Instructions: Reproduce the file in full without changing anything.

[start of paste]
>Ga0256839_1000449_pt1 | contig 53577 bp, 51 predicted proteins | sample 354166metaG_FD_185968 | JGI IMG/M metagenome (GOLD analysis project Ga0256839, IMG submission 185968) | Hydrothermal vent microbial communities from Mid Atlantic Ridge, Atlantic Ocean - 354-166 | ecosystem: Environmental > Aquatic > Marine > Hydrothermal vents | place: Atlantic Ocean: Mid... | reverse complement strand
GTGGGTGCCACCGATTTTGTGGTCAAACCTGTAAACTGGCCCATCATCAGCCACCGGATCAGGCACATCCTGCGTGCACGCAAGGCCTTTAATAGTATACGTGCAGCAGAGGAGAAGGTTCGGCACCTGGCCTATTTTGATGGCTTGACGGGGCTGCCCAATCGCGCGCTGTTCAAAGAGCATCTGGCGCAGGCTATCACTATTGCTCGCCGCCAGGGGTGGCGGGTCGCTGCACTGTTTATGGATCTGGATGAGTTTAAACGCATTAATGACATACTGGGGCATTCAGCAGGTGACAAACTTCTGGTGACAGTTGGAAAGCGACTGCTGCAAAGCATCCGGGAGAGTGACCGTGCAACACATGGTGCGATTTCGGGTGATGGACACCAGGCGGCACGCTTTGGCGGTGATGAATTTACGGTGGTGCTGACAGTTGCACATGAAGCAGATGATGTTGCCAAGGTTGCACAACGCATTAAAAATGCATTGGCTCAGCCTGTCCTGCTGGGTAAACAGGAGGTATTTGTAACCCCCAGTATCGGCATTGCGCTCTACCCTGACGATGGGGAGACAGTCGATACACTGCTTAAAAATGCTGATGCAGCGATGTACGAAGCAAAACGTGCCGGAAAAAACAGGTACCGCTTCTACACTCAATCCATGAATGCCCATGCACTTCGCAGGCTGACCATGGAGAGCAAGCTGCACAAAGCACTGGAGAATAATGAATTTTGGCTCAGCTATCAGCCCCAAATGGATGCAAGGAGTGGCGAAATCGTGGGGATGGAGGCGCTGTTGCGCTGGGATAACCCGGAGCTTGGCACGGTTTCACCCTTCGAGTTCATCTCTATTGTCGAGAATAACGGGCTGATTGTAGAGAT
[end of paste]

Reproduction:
>Ga0256839_1000449_pt1 | contig 53577 bp, 51 predicted proteins | sample 354166metaG_FD_185968 | JGI IMG/M metagenome (GOLD analysis project Ga0256839, IMG submission 185968) | Hydrothermal vent microbial communities from Mid Atlantic Ridge, Atlantic Ocean - 354-166 | ecosystem: Environmental > Aquatic > Marine > Hydrothermal vents | place: Atlantic Ocean: Mid... | reverse complement strand
GTGGGTGCCACCGATTTTGTGGTCAAACCTGTAAACTGGCCCATCATCAGCCACCGGATCAGGCACATCCTGCGTGCACGCAAGGCCTTTAATAGTATACGTGCAGCAGAGGAGAAGGTTCGGCACCTGGCCTATTTTGATGGCTTGACGGGGCTGCCCAATCGCGCGCTGTTCAAAGAGCATCTGGCGCAGGCTATCACTATTGCTCGCCGCCAGGGGTGGCGGGTCGCTGCACTGTTTATGGATCTGGATGAGTTTAAACGCATTAATGACATACTGGGGCATTCAGCAGGTGACAAACTTCTGGTGACAGTTGGAAAGCGACTGCTGCAAAGCATCCGGGAGAGTGACCGTGCAACACATGGTGCGATTTCGGGTGATGGACACCAGGCGGCACGCTTTGGCGGTGATGAATTTACGGTGGTGCTGACAGTTGCACATGAAGCAGATGATGTTGCCAAGGTTGCACAACGCATTAAAAATGCATTGGCTCAGCCTGTCCTGCTGGGTAAACAGGAGGTATTTGTAACCCCCAGTATCGGCATTGCGCTCTACCCTGACGATGGGGAGACAGTCGATACACTGCTTAAAAATGCTGATGCAGCGATGTACGAAGCAAAACGTGCCGGAAAAAACAGGTACCGCTTCTACACTCAATCCATGAATGCCCATGCACTTCGCAGGCTGACCATGGAGAGCAAGCTGCACAAAGCACTGGAGAATAATGAATTTTGGCTCAGCTATCAGCCCCAAATGGATGCAAGGAGTGGCGAAATCGTGGGGATGGAGGCGCTGTTGCGCTGGGATAACCCGGAGCTTGGCACGGTTTCACCCTTCGAGTTCATCTCTATTGTCGAGAATAACGGGCTGATTGTAGAGAT